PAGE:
2 bargain dividend stocks I'd buy with £2,000 today

Boosted by the evergreen popularity of the Harry Potter franchise, I am convinced Bloomsbury Publishing(LSE: BMY) should remain a fruitful income pick for many years to come.

It's amazing to think that the marvellous magician first hit the bookshelves more than 20 years ago. Yet the public still can't get enough of Hogwarts and the magnificent world J.K. Rowling created back in the 1990s. And the publishing house continues to roll out special editions to capitalise on popular demand.

Harry Potter truly is the gift that keeps on giving, and particularly to dividend chasers who have seen payments rip steadily higher on the back of jumping cash flows. The company saw net cash leap 85% year-on-year to stand at £16.9m as of the close of August.

And so City analysts are, unsurprisingly, expecting dividends to continue rising for some time yet. In the year to February 2018, a 7p per share reward is anticipated, up from the 6.7p payment of fiscal 2017. Further progression, to 7.4p, is tipped for next year too.

As a consequence, Bloomsbury boasts chunky yields of 4.1% this year and 4.4% for the following period.

Too cheap

Earnings are expected to grow slowly at Bloomsbury in the medium term at least, rises of 1% and 3% predicted for fiscal 2018 and 2019.

However, earnings are in line to explode from the start of the next decade as Bloomsbury's drive into the digital arena of academic and professional publishing pays off. Indeed, revenues from this particular segment now account for almost a quarter of sales across the company's entire Non-Consumer division.

There's a lot to like over at the publishing powerhouse, but this is not reflected in its low forward P/E multiple of 12.7 times. I reckon Bloomsbury is a beautiful bargain to pick up today.

Stateside star

Those hunting down bargain income shares also need to take a close look at Cineworld Group (LSE: CINE) right now.

Investors have reacted with some indifference to the company's entry into North America, the acquisition of US screen operator Regal Entertainment closing late last month. But as I noted previously, the takeover provides Cineworld with brilliant exposure to the world's biggest movie market, while the move will also boost the FTSE 250 firm's already-impressive cash generation.

Of course, this bodes well for income chasers for years ahead. And in the meantime, handy dividend growth to 10.4p per share is predicted for 2018, up from the projected 10.2p payment forecast for last year. The dividend is expected to rise again, to 12p, in 2019. Investors can subsequently bask in beautiful yields of 4.4% and 5.1% for this year and next.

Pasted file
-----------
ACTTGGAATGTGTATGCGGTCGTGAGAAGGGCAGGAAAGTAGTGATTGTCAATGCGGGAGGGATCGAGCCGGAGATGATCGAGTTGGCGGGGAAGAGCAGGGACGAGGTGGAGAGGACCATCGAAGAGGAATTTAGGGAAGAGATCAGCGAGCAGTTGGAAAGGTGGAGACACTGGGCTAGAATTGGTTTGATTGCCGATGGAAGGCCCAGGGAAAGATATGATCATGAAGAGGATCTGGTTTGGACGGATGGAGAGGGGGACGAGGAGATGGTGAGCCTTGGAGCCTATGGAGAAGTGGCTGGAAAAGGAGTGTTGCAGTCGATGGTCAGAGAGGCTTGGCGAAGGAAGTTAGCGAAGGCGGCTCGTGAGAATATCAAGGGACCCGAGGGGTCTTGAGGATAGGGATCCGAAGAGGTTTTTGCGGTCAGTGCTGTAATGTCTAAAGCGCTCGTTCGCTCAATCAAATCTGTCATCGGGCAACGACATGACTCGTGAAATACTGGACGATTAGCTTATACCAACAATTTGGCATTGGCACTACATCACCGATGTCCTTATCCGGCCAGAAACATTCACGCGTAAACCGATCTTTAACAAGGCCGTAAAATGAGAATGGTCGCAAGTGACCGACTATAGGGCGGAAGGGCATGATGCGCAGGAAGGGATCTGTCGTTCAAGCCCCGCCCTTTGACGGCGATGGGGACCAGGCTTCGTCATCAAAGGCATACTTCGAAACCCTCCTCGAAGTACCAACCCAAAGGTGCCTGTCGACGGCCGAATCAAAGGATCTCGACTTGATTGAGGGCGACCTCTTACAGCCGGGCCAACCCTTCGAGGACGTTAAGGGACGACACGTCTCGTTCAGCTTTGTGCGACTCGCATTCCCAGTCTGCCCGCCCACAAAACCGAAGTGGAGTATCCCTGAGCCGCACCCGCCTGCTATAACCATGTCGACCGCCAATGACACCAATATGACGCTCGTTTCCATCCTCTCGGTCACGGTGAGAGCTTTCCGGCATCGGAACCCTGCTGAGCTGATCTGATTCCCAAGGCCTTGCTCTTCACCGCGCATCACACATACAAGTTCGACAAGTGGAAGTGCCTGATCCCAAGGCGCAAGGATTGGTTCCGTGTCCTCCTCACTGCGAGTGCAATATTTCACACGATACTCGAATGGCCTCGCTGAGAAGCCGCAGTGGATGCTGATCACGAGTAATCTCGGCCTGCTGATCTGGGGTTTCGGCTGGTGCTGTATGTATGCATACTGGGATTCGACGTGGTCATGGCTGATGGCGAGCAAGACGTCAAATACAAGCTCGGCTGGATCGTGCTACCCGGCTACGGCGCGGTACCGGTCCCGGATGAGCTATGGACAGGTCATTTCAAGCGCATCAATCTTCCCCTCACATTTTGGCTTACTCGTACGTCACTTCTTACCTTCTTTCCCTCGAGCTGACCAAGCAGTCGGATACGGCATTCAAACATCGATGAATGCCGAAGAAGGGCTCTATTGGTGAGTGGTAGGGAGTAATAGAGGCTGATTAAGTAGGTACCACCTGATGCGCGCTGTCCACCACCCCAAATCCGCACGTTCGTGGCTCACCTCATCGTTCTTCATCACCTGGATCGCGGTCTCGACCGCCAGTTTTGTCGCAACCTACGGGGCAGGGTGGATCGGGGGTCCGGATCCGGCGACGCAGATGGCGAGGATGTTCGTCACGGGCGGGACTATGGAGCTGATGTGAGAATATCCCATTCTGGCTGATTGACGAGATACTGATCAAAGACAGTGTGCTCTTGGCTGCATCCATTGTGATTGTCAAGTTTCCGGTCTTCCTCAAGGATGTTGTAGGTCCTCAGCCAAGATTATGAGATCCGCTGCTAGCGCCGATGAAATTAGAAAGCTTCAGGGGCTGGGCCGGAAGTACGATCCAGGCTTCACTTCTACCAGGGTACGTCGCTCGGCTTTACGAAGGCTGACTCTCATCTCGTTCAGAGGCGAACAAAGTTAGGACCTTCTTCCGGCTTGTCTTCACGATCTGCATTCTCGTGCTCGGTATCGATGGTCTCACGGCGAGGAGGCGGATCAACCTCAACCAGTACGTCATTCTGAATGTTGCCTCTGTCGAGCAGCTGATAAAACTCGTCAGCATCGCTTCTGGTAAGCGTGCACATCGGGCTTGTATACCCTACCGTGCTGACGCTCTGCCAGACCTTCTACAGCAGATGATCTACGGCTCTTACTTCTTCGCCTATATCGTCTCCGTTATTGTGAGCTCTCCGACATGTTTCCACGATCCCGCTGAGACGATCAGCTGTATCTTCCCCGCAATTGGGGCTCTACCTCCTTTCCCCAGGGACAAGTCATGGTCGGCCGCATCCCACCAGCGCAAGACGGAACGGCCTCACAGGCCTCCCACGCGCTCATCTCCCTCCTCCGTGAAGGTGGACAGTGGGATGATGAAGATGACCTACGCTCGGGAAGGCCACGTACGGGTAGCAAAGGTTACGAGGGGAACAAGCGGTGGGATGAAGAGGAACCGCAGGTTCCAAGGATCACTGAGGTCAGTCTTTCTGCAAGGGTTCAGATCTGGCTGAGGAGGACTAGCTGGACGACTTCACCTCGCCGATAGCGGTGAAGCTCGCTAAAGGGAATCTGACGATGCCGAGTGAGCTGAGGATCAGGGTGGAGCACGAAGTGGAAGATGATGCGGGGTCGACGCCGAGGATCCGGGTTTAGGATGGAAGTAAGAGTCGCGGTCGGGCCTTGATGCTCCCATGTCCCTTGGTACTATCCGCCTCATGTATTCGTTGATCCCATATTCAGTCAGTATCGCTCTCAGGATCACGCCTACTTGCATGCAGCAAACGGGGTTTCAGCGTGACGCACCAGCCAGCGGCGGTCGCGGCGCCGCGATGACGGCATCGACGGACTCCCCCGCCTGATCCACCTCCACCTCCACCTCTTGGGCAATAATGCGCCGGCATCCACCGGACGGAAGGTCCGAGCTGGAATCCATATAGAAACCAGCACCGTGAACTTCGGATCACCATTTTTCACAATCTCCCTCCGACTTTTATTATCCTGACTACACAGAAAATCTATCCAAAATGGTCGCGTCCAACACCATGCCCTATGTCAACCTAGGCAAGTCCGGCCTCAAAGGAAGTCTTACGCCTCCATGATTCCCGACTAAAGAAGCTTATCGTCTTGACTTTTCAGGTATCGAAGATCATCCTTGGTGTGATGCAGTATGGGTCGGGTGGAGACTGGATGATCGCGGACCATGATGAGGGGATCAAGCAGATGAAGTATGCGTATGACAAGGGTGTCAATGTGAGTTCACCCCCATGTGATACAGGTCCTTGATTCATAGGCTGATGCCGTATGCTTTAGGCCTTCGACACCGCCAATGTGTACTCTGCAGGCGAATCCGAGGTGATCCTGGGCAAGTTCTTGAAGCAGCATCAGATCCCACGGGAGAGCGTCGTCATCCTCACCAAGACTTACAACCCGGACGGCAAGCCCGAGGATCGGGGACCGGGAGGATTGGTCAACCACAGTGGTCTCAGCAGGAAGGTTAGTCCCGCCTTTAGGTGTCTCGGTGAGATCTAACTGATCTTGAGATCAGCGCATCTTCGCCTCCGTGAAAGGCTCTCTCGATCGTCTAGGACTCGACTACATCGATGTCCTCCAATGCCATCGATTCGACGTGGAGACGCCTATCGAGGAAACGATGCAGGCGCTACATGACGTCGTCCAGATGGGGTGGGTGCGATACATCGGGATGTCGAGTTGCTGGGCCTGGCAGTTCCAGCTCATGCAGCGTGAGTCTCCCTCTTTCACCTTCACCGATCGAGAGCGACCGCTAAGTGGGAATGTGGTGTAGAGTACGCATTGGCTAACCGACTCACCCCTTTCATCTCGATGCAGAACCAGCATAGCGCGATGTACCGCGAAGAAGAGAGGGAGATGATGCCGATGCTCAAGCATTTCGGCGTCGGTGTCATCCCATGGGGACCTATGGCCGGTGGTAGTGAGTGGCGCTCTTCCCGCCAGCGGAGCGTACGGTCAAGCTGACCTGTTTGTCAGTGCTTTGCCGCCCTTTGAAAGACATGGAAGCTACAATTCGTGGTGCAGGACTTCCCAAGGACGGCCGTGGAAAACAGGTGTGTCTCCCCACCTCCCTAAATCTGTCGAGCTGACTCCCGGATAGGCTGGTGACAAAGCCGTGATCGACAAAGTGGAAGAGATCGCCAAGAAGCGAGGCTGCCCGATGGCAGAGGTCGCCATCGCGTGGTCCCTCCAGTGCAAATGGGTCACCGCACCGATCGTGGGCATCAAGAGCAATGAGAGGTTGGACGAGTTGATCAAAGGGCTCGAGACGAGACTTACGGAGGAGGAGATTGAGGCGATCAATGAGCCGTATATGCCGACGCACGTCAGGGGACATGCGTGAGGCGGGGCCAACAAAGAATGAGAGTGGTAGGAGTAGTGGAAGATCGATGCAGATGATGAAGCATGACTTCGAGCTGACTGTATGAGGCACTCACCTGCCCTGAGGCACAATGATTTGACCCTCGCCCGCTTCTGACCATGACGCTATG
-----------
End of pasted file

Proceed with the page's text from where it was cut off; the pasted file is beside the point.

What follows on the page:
To the delight of value hunters, the number crunchers are expecting earnings at Cineworld to step 6% higher this year and 15% in 2019 too, figures that result in a dirt-cheap forward P/E ratio of 11.9 times. This is far too cheap in my opinion given the brilliant profits possibilities afforded by the company's expansion across the UK, Europe and now across the Atlantic Ocean.

Fancy retiring with £1m or more? Read on

Cineworld's mammoth yields provide brilliant reasons for share pickers to take a close look today.

But the screen idol isn't the only dividend dynamo you need to consider today. Our analysts have been hard at work identifying a selection of the best FTSE 100 dividend stocks in the retail, pharma and utilities sectors, companies we are convinced should really kick-start your investment income. And they are revealed in The Motley Fool's 5 Shares To Retire On wealth report.

Click here to download the report. It's 100% free and comes with no further obligation, so why not take a look?

Royston Wild has no position in any of the shares mentioned. The Motley Fool UK has no position in any of the shares mentioned. Views expressed on the companies mentioned in this article are those of the writer and therefore may differ from the official recommendations we make in our subscription services such as Share Advisor, Hidden Winners and Pro. Here at The Motley Fool we believe that considering a diverse range of insights makes us better investors.

Read Full Story